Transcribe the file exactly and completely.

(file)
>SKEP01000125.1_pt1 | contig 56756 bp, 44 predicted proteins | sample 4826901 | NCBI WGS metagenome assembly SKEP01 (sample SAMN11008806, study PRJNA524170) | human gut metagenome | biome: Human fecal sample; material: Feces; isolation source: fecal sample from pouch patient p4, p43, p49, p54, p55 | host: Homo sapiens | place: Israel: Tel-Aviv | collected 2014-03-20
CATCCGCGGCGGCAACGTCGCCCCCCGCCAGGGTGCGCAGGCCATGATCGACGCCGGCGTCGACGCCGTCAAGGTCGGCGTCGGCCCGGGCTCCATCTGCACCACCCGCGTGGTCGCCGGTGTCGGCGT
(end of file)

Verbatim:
>SKEP01000125.1_pt1 | contig 56756 bp, 44 predicted proteins | sample 4826901 | NCBI WGS metagenome assembly SKEP01 (sample SAMN11008806, study PRJNA524170) | human gut metagenome | biome: Human fecal sample; material: Feces; isolation source: fecal sample from pouch patient p4, p43, p49, p54, p55 | host: Homo sapiens | place: Israel: Tel-Aviv | collected 2014-03-20
CATCCGCGGCGGCAACGTCGCCCCCCGCCAGGGTGCGCAGGCCATGATCGACGCCGGCGTCGACGCCGTCAAGGTCGGCGTCGGCCCGGGCTCCATCTGCACCACCCGCGTGGTCGCCGGTGTCGGCGT